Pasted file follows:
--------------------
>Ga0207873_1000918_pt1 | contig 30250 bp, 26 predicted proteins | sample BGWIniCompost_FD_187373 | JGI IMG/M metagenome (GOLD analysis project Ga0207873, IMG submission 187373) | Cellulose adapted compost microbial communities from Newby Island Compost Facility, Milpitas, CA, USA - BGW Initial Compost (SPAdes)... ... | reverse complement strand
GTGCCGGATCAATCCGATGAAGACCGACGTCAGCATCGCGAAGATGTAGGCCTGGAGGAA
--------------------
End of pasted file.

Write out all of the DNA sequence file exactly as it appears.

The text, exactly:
>Ga0207873_1000918_pt1 | contig 30250 bp, 26 predicted proteins | sample BGWIniCompost_FD_187373 | JGI IMG/M metagenome (GOLD analysis project Ga0207873, IMG submission 187373) | Cellulose adapted compost microbial communities from Newby Island Compost Facility, Milpitas, CA, USA - BGW Initial Compost (SPAdes)... ... | reverse complement strand
GTGCCGGATCAATCCGATGAAGACCGACGTCAGCATCGCGAAGATGTAGGCCTGGAGGAA